"The market for women's soccer in Washington is almost saturated," says soccer player Sheila Jones. This is news to people who didn't know there were enough women playing soccer in D.C. to make a market, let alone saturate one. But it's true: in five years Washington has become one of the best organized cities for women's soccer in the nation. Many of the nine teams that formed the Washington Area Women's Soccer League in 1976 were happy to find women who were vaguely athletic -- anyone who knew the difference between a basketball and a soccer ball and who, given a season or two, could remember not to touch the ball with their hands. As interest in the sport started rising, players started seeping in: This season the league has 24 teams, and there are five other leagues as well, brimming with more than 60 teams in Virginia and Maryland. Karen Brown, 19, has been playing for 10 years; her mother, who used to drop her off at practice, decided to stick around and play, too. And Noreko Kaselow, 42 and 20 years a housewife, also came off the sidelines: "I figured I was too old, but I jogged all the time anyway, and my husband coaches soccer so got me interested. I just started playing." Mothers meet daughters, lawyers play housewives, the stars who captained high-school teams meet those they always chose last for their teams. Theresa Bushman of the McLean Redshins explains, "Soccer's quick, easy to pick up and to develop skills; and there's the camaraderie of a team sport." And finally, "it's better than jogging for exercise." The Tidal Basin Blues, one of the area's oldest teams, has been a driving force for area soccer since 1975. The Blues were good, and played others in the area but started seeking greater challenges as well, in New Jersey and Pennsylvania. "We always played for recreation and for the fun of it. But we meant to beat everybody we came up against," says Sheila Jones, a former Blue. When team travels took them to Holland for a tournament, the idea for a national tournament in D.C. was born. But despite the flood of players in the area, that club recently disbanded. Pampered by the quality of players they had grown used to, when team members found literally half their team leaving for various reasons they decided to split up and join other competitive teams. "We were in the most skilled division and looking for skilled players. We would have had to move down or gotten less-skilled players, but we wouldn't do that. We were used to high standards," is the way Jones explained the end of the Tidal Basin Blues. Some teams are great, and some have to learn greatness. . . The Eastern Market Express is typical of how many teams got rolling. Connie Broadstone remembers being called by friends who were gung-ho on the idea of starting a neighborhood soccer team. She had played field hockey in high school and still jogged, so in the spring of 1979 she and the gang had the first practice. Broadstone had never even seen a game played before, but no one else was exactly a female Pele, either, and she at least made it twice across the field for the first morning's sprints -- something half her teammates did not do. "We were all new, but for one or two of us. Not only did we have to learn the rules but the skills as well, at the same time." Now she's part of the Washington Women Soccer Tournament Committee, Inc., formed three years ago to encourage women's soccer and import good competition. Last year, the second tournament brought teams from Hawaii and California; this year teams came from nine states including Louisiana, Ohio and Rhode I some from a neighborly way of getting exercise to a real sport, there are still many who are greeting the game for the first time as well as the neighbors. The transients at Bolling Air Force Base, for example, managed to get through this year's tournament, held in mid-October, without winning a game. Oh-for-ten. The problem, it seems, is that the women who play on the team and gain experience end up moving the next year, leaving new arrivals who gain experience only to leave the military base shortly thereafter. "The team," admits Barbara Barker, whose one year there makes her a veteran, "is too transient to be good." In comparison, the Capitol Gains have had "surprisingly little turnover in three years," says Lee Wakefield, who gets pointers from her soccer-playing nine-year old son. They're in it for the recreation, to play in a more relaxing atmosphere than some of the more competitive teams, Wakefield says. The team roster is a clue: Members range from a 19-year-old Swedish au pair who grew up playing soccer to a 41-year-old housewife who just started. This contrast gives an idea of what the next step for women's soccer may be: The influx of younger players who have, ironically, more experience than their elders is making some soccer players kick around the idea of starting a league for over-30s. KICKING IT AROUND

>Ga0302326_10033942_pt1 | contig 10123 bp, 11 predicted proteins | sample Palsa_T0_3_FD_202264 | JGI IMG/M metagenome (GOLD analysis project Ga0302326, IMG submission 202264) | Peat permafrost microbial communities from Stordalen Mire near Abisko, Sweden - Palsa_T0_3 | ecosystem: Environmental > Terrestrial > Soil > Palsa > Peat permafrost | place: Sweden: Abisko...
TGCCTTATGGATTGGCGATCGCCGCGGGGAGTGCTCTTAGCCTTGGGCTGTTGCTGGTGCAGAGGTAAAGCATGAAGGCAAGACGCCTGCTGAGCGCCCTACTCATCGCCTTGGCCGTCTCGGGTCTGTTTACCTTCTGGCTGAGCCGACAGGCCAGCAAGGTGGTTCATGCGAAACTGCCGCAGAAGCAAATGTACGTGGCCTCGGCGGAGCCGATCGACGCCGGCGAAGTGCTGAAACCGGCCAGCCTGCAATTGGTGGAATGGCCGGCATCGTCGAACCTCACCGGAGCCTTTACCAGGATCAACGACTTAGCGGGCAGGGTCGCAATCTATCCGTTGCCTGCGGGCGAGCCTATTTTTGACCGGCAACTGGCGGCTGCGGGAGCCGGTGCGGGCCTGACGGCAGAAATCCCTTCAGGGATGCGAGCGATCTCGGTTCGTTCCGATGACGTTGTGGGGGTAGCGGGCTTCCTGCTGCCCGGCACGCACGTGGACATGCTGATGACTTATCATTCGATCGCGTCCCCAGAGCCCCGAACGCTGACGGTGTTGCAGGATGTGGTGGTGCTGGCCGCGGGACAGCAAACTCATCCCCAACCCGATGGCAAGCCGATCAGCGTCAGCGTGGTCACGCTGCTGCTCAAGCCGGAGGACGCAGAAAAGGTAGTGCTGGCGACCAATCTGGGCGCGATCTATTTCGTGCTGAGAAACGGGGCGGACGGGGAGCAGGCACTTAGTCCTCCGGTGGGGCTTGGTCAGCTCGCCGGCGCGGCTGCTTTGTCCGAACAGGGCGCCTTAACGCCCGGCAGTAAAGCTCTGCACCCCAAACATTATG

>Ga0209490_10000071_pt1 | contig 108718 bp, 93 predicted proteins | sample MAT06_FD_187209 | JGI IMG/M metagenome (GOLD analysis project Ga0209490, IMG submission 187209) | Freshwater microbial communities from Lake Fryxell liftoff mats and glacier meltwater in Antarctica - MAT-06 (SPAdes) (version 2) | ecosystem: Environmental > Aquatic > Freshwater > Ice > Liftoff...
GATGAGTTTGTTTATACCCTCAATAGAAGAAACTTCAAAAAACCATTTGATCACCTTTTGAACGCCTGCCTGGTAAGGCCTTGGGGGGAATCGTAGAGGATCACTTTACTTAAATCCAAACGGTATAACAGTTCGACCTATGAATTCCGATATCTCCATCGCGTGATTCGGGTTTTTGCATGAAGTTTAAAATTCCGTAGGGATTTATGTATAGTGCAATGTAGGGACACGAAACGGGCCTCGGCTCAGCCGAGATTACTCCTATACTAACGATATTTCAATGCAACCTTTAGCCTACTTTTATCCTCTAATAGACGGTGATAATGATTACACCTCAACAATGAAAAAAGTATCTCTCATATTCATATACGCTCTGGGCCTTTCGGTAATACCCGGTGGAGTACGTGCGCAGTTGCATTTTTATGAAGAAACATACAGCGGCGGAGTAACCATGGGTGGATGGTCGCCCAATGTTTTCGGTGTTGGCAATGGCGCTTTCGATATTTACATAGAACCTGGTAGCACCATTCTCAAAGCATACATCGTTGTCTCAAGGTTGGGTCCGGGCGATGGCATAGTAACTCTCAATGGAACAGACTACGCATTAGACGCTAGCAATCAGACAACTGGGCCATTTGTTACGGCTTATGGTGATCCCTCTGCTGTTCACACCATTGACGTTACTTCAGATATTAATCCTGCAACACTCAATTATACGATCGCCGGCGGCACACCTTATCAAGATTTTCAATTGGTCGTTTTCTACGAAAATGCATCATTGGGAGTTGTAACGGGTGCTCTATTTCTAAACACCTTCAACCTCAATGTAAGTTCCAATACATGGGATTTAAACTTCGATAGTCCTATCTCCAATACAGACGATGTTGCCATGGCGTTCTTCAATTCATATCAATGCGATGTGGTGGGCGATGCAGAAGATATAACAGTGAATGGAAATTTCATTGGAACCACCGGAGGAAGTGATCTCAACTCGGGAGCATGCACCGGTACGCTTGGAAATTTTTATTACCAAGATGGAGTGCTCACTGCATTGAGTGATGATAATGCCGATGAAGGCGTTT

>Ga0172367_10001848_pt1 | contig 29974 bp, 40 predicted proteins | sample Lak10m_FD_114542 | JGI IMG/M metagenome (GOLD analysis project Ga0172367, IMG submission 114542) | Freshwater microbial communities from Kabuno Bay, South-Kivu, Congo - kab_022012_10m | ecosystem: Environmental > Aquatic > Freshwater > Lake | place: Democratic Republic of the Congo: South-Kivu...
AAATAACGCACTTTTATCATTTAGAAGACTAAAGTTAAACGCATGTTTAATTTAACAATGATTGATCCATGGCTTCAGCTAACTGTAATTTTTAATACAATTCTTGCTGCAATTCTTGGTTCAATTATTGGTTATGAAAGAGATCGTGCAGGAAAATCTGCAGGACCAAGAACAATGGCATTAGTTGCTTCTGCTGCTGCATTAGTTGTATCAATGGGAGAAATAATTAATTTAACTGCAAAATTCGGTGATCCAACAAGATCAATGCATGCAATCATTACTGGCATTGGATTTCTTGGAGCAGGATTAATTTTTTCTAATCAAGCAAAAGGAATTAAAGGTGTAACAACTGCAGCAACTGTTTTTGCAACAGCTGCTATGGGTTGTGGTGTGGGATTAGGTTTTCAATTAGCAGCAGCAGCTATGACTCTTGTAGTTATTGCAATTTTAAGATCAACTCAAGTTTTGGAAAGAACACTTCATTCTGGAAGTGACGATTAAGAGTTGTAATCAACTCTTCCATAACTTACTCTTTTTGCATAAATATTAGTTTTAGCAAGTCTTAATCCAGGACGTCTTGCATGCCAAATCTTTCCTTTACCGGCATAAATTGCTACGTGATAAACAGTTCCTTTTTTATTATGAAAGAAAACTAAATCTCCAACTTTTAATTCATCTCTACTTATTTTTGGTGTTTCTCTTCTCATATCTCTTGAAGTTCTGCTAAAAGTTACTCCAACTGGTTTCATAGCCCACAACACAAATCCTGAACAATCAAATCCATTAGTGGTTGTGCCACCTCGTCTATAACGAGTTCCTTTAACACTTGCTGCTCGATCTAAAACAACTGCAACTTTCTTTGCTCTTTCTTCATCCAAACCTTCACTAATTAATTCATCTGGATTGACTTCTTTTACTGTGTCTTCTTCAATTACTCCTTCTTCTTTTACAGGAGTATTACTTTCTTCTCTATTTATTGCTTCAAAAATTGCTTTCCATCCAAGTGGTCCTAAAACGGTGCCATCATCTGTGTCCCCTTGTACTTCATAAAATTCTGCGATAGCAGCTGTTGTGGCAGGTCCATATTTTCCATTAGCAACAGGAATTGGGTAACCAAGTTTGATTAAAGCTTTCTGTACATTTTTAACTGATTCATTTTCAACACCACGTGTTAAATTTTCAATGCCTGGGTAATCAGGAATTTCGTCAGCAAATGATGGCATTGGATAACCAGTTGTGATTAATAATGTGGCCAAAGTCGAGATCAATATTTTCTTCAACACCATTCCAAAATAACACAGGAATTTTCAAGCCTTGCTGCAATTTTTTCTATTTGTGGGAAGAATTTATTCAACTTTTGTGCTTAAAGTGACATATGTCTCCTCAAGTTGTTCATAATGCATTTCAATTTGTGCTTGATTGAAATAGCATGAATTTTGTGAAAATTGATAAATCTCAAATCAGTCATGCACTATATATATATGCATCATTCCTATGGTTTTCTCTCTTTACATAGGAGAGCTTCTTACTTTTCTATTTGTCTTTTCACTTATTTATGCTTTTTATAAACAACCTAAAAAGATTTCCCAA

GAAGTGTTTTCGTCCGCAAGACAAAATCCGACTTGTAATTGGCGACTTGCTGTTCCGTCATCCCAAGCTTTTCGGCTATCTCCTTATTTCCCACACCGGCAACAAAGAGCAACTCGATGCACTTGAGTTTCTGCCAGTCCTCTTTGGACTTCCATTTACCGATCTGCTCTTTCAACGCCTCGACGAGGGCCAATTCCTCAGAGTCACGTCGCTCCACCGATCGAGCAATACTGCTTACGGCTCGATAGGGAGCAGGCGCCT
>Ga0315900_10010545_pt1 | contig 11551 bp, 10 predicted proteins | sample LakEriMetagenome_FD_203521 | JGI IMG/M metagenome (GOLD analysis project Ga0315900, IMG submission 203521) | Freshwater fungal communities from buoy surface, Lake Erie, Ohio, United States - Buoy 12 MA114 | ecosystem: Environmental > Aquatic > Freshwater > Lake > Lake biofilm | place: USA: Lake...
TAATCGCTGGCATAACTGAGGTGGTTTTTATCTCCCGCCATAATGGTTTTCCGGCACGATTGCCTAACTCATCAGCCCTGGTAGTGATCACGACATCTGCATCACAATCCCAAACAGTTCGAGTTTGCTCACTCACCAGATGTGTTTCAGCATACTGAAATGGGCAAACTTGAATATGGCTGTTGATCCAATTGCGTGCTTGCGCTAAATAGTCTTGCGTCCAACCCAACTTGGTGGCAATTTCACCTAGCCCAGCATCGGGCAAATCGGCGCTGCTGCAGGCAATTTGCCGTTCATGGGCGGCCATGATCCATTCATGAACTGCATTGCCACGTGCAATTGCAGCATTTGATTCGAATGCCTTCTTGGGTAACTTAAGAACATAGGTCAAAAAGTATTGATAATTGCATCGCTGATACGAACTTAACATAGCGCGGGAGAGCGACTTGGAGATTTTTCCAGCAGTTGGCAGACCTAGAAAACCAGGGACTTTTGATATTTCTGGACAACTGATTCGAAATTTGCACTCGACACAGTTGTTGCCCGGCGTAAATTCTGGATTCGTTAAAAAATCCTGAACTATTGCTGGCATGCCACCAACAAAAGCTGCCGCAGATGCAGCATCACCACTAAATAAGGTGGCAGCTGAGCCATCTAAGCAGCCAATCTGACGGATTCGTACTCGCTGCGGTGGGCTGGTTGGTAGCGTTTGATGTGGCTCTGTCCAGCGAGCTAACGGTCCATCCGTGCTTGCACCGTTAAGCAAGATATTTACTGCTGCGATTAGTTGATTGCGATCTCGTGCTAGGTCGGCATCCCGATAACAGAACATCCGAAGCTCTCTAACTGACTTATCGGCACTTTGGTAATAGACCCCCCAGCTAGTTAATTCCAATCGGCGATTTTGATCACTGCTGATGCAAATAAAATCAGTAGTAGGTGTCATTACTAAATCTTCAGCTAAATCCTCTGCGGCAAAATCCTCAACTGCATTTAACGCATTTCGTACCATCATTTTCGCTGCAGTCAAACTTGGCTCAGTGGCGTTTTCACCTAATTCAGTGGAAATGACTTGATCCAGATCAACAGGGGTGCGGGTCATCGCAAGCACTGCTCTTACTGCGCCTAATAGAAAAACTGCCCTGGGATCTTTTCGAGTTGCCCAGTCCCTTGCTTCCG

For information about joining a team or starting your own:



HOWARD COUNTY -- Maryanne Corkaran, 301/997-5774.

FAIRFAX COUNTY -- Denise Bouchet, 569-5871.

ARLINGTON COUNTY -- John McLaughlin, 532-2088.

MID-MARYLAND -- Martha Hamilton 927-0780.